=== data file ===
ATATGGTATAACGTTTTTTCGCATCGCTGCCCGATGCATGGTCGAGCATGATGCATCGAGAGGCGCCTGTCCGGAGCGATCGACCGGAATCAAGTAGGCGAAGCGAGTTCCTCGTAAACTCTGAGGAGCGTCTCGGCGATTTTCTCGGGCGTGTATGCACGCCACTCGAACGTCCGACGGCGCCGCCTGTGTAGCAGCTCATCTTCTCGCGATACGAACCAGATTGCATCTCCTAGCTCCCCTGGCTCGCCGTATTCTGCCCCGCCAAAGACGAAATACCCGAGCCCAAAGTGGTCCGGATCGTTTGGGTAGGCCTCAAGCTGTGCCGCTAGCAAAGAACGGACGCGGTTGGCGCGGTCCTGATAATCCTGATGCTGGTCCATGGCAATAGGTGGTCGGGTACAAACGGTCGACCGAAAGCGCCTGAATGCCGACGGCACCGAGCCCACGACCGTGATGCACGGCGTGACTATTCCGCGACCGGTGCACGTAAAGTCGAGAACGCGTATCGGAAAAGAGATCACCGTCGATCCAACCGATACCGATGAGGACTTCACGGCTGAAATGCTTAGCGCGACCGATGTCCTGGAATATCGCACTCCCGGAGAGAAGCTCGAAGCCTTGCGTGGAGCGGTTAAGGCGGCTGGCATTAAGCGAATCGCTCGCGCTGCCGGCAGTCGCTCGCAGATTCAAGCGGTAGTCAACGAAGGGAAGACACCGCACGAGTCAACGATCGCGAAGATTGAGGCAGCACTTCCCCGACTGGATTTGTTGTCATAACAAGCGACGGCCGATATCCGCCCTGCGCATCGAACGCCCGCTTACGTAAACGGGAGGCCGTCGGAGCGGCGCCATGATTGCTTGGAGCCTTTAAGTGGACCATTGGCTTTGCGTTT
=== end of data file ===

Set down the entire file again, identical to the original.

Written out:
ATATGGTATAACGTTTTTTCGCATCGCTGCCCGATGCATGGTCGAGCATGATGCATCGAGAGGCGCCTGTCCGGAGCGATCGACCGGAATCAAGTAGGCGAAGCGAGTTCCTCGTAAACTCTGAGGAGCGTCTCGGCGATTTTCTCGGGCGTGTATGCACGCCACTCGAACGTCCGACGGCGCCGCCTGTGTAGCAGCTCATCTTCTCGCGATACGAACCAGATTGCATCTCCTAGCTCCCCTGGCTCGCCGTATTCTGCCCCGCCAAAGACGAAATACCCGAGCCCAAAGTGGTCCGGATCGTTTGGGTAGGCCTCAAGCTGTGCCGCTAGCAAAGAACGGACGCGGTTGGCGCGGTCCTGATAATCCTGATGCTGGTCCATGGCAATAGGTGGTCGGGTACAAACGGTCGACCGAAAGCGCCTGAATGCCGACGGCACCGAGCCCACGACCGTGATGCACGGCGTGACTATTCCGCGACCGGTGCACGTAAAGTCGAGAACGCGTATCGGAAAAGAGATCACCGTCGATCCAACCGATACCGATGAGGACTTCACGGCTGAAATGCTTAGCGCGACCGATGTCCTGGAATATCGCACTCCCGGAGAGAAGCTCGAAGCCTTGCGTGGAGCGGTTAAGGCGGCTGGCATTAAGCGAATCGCTCGCGCTGCCGGCAGTCGCTCGCAGATTCAAGCGGTAGTCAACGAAGGGAAGACACCGCACGAGTCAACGATCGCGAAGATTGAGGCAGCACTTCCCCGACTGGATTTGTTGTCATAACAAGCGACGGCCGATATCCGCCCTGCGCATCGAACGCCCGCTTACGTAAACGGGAGGCCGTCGGAGCGGCGCCATGATTGCTTGGAGCCTTTAAGTGGACCATTGGCTTTGCGTTT